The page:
There was nothing different or out of the ordinary about this day, I had lived in third world countries before, and the sights and smells of the Haitian countryside were nothing new to me. But for some reason, today God decided to open my eyes to the reality of poverty in a new way. Shading my eyes from the intense Haitian sun, I looked out across miles and miles of tent houses and little shacks, the kind of structure (if you can even call it a structure) that thousands of people here call Home. Suddenly, this intense anger started to rise up in me, as I could not understand how it could be possible that six months after the earthquake hardly any steps had been made to get these people into real houses again. Why?! Haiti got more publicity after the earthquake than almost any other country has ever gotten for a natural disaster, thousands upon thousands of organizations and individuals from around the world had mobilized to help this country. So why are there still 8,000 tent cities in Haiti—over 2,000 of them in the city of Port-au-Prince alone? Throughout all of Haiti you pass cars with UN, NGO, or non-profit charity icons blazed across the side, so why are the people still sick, malnourished, and dying in tents ripped to shreds by the Haitian rainy season? Why? Why? Why? It felt like there really wasn’t an answer.
Sadly, I leaned back in the truck and tried to focus on something else. Anything else. My eyes landed on the corner of a $10.00 bill sticking out of my pocket. That $10 was going to pay for my day at the beach. Suddenly my heart began to ache—how many children could that ten dollars feed? Not all of them, not even a lot of them, but some of them. We had earned that day of rest and relaxation, but what if we had decided to give up that right, and had given even the little that we had to help someone? It adds up—the $10 for the beach, the $15 I spent on sunglasses, the $25 dollars I spent on shoes… Okay, let’s try this: stop reading this blog for about 20 seconds—just 20 seconds!—and look around you. What have you bought lately that you didn’t need? Where have you spent money, time, effort on things that didn’t really matter? Could you live without them? Of course, it would be uncomfortable, but how can we even entertain the idea of living a life free of all un-comfort (is that a word?) when the majority of the world lives in complete abject poverty?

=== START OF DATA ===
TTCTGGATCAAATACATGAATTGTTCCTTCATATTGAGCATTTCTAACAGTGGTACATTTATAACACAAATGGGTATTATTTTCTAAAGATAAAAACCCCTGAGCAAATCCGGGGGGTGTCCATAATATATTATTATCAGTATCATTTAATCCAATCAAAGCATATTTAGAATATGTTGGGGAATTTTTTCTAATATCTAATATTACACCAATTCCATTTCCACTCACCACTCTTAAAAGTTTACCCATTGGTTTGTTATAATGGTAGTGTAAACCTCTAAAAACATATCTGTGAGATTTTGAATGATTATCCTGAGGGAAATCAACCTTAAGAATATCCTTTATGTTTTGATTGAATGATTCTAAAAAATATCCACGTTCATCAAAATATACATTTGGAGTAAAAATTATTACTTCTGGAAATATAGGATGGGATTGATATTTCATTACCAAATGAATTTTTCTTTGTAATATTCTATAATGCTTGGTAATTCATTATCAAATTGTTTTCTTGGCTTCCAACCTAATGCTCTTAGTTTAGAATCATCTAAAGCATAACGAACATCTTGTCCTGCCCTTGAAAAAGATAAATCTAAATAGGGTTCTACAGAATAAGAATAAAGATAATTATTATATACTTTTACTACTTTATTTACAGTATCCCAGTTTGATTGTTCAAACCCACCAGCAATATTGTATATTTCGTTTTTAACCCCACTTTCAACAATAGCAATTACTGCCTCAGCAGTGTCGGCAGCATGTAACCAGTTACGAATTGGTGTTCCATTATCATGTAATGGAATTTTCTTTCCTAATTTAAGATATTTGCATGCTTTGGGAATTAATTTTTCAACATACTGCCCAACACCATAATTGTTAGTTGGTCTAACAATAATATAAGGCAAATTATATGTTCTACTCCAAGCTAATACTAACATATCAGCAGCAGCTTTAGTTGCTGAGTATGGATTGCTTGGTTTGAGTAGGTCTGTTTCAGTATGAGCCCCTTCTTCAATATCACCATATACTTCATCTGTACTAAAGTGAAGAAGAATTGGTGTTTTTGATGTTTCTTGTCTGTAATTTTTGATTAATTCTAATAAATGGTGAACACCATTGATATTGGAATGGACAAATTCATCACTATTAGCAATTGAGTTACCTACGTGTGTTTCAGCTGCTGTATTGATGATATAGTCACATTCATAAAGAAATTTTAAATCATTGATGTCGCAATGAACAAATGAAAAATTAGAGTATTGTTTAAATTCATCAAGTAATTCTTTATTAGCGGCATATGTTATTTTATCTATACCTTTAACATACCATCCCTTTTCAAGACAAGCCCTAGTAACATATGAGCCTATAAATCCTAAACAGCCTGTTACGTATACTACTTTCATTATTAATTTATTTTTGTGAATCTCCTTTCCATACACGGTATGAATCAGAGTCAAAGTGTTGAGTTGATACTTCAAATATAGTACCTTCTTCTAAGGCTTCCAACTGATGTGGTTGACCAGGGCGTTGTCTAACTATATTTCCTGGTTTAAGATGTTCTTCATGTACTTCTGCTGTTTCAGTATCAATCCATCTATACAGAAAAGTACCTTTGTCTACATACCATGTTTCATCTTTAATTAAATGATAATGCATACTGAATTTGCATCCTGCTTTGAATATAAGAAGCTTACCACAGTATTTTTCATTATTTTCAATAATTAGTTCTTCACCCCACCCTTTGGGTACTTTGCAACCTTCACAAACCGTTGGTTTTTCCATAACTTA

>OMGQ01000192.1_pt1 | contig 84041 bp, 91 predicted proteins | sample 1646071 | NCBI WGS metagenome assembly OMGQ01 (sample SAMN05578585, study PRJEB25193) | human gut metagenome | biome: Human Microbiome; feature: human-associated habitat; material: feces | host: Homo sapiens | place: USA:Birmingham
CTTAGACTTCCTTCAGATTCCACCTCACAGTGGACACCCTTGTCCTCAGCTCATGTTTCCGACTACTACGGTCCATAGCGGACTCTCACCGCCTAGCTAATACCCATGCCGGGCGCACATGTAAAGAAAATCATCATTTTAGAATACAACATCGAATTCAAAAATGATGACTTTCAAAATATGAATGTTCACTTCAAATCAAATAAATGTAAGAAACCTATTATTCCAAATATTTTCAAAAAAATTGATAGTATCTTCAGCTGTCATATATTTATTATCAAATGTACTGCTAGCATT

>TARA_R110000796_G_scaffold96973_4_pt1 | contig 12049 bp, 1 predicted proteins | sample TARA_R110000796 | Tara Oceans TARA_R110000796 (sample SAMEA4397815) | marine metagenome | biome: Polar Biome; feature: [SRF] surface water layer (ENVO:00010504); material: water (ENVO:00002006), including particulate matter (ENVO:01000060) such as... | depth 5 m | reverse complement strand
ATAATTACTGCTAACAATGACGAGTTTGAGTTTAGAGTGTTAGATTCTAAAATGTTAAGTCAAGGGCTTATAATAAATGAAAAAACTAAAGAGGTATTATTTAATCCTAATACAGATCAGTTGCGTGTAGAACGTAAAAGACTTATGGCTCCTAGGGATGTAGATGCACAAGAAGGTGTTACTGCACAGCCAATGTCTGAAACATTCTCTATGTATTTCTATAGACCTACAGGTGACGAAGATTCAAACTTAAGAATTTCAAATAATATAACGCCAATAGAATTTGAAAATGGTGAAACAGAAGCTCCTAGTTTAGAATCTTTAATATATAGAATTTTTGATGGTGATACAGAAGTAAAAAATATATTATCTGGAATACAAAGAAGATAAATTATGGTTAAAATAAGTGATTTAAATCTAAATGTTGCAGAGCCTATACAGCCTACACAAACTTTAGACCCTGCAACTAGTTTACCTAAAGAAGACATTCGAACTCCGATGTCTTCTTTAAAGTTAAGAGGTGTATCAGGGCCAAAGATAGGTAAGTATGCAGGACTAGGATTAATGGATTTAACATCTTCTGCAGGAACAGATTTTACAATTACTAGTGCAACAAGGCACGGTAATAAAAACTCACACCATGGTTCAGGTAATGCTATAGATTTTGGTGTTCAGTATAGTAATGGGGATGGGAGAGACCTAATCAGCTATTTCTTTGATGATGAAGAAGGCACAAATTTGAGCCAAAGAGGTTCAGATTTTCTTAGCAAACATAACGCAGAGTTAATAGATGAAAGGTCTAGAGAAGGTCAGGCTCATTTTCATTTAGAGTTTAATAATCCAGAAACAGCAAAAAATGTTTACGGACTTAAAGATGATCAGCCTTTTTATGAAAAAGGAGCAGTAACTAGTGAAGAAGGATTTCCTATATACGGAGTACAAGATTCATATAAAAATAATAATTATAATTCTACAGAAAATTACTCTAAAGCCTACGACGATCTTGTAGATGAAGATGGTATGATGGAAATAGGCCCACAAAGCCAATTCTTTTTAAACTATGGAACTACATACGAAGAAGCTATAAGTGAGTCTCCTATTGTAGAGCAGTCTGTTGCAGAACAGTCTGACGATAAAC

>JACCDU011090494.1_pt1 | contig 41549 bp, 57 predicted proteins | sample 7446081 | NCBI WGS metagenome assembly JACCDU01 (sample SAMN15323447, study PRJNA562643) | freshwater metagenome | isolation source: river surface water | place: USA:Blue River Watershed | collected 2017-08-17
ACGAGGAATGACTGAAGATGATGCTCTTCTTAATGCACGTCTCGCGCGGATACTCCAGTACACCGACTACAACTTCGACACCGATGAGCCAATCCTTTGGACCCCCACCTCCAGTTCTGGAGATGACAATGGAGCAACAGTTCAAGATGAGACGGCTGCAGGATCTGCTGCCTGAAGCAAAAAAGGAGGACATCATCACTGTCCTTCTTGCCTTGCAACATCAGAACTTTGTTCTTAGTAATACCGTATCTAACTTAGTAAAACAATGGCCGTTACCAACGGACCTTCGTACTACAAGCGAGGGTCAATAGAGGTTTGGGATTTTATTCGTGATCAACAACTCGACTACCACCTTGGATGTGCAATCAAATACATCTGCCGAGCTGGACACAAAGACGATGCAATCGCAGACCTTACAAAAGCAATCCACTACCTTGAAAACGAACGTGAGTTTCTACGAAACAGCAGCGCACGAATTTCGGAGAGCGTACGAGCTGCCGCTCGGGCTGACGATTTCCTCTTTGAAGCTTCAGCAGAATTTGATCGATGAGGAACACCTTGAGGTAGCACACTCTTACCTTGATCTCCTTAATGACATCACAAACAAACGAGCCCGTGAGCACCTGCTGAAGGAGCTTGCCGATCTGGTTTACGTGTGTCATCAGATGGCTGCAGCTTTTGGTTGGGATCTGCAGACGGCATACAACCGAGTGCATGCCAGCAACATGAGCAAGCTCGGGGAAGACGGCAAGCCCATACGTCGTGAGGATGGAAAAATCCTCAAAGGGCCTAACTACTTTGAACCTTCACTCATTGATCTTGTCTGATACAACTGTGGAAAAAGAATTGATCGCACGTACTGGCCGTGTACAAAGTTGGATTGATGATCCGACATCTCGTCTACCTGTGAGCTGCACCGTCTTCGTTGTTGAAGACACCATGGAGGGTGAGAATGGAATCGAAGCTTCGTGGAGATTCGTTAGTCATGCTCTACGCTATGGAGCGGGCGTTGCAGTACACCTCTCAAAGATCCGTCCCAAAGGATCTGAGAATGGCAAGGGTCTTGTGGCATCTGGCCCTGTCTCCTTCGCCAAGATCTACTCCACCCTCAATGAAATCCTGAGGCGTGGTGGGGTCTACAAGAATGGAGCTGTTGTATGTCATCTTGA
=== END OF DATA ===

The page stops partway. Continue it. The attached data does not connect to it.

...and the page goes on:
Now, I’m not daft in the head, I know that these little sacrifices aren’t going to save the world today, tomorrow, or ever. We’ve been struggling against these same issues of poverty, slavery, sex trafficking, unclean water, and starvation for the entire history of the world, and it’s only getting worse. But what if everyone started to truly love other people as much as themselves, to do the little bit that they were capable of? Picture this: if your son was a child soldier, your daughter trafficked for sex, your father forced to work in the fields, your mother dying from starvation—would you insist on your vacation time, spend hundreds of dollars a year on impulse buys, or even un-impulsive buys of worthless things? Probably not. You wouldn’t rest until justice was served and the battle was won! That’s love. Hard, uncomfortable, love.
All of these thoughts flashed through my head in about 3 seconds, and I was left with this question impressed deep into my heart—was I willing to get uncomfortable? I feel very strongly that this battle will never be won unless we rethink the way we live, and love, and look at missions!
So there’s the challenge. Now it’s up to you what you’re going to do with it.